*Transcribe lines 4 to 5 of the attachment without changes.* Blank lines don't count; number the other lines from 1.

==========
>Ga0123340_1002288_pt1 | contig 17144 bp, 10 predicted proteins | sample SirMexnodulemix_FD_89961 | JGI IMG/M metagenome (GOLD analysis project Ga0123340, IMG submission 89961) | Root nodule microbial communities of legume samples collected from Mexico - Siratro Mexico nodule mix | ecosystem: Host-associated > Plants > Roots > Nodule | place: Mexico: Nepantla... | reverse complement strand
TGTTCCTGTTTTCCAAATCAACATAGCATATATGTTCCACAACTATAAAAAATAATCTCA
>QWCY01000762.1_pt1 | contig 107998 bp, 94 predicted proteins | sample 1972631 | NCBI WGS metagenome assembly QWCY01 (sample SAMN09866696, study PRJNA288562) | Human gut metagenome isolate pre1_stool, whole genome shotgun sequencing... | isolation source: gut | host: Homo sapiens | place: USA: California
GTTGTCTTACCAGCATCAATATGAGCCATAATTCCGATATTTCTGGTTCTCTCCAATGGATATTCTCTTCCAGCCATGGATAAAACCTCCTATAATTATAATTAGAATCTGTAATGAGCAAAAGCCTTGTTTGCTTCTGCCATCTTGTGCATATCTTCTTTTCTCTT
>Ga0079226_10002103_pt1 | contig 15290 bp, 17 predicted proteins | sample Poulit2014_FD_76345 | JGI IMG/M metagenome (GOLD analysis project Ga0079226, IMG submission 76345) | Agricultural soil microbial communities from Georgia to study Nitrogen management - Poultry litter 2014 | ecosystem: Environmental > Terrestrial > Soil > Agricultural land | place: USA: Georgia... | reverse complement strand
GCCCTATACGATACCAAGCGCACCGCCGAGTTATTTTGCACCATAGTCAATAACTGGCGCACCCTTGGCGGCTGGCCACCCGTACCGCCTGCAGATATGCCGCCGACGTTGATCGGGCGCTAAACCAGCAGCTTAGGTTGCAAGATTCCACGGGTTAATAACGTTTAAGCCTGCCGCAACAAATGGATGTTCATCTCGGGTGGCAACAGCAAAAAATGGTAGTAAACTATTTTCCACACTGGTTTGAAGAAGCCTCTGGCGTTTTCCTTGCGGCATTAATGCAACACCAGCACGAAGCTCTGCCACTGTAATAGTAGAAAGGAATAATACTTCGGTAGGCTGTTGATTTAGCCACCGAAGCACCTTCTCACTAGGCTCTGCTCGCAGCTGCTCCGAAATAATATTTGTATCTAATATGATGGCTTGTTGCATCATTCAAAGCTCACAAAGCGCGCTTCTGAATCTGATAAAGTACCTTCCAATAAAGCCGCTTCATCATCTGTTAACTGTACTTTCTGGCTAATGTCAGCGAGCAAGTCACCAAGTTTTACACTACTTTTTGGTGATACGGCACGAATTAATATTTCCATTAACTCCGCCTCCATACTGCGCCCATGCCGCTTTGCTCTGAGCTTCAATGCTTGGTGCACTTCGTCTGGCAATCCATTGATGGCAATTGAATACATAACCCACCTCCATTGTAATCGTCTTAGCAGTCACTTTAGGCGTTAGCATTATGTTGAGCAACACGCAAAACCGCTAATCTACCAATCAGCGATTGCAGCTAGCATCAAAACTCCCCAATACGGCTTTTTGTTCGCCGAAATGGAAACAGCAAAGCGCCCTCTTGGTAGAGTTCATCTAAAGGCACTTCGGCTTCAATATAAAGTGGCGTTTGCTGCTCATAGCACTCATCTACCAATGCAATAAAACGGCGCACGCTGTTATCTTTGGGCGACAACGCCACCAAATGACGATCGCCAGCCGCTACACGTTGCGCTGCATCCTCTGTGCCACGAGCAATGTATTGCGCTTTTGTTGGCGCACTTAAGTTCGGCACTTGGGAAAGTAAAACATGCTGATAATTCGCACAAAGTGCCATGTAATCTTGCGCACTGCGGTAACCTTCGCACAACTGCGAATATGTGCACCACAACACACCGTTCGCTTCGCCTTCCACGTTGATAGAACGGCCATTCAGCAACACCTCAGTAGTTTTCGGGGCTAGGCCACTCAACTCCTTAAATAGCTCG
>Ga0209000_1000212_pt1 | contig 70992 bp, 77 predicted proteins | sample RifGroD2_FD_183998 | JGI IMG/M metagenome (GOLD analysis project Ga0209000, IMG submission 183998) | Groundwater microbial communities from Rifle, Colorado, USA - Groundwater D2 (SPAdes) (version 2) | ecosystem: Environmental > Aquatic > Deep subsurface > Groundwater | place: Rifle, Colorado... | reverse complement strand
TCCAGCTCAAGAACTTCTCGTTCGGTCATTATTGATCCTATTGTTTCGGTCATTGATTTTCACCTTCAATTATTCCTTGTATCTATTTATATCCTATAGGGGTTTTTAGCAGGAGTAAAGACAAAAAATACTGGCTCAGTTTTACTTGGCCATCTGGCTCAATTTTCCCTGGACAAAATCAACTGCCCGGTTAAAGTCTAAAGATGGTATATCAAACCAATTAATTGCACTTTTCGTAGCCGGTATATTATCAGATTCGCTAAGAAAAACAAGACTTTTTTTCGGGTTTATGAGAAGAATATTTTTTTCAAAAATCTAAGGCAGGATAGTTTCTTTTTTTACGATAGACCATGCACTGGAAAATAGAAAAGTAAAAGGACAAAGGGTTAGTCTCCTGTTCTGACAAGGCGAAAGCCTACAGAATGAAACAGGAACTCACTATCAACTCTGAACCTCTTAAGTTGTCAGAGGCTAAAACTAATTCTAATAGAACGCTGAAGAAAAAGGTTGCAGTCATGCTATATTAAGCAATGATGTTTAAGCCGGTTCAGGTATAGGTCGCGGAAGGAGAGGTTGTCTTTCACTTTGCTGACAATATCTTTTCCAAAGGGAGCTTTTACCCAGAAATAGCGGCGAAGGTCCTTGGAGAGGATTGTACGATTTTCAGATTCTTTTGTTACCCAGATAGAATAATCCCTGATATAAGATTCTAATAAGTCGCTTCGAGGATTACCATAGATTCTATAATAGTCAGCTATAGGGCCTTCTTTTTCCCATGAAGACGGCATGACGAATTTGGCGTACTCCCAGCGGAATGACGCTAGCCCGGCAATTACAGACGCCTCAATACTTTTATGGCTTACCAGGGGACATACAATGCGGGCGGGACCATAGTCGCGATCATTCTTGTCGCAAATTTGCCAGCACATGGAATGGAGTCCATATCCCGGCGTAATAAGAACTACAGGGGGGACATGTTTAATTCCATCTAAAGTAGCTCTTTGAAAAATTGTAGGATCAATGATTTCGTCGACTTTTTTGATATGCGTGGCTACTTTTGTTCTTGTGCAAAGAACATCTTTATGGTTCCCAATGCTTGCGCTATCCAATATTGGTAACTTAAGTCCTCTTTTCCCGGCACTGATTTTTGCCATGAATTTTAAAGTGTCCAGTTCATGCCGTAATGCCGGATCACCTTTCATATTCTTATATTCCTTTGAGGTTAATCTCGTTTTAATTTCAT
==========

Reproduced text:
GTTGTCTTACCAGCATCAATATGAGCCATAATTCCGATATTTCTGGTTCTCTCCAATGGATATTCTCTTCCAGCCATGGATAAAACCTCCTATAATTATAATTAGAATCTGTAATGAGCAAAAGCCTTGTTTGCTTCTGCCATCTTGTGCATATCTTCTTTTCTCTT
>Ga0079226_10002103_pt1 | contig 15290 bp, 17 predicted proteins | sample Poulit2014_FD_76345 | JGI IMG/M metagenome (GOLD analysis project Ga0079226, IMG submission 76345) | Agricultural soil microbial communities from Georgia to study Nitrogen management - Poultry litter 2014 | ecosystem: Environmental > Terrestrial > Soil > Agricultural land | place: USA: Georgia... | reverse complement strand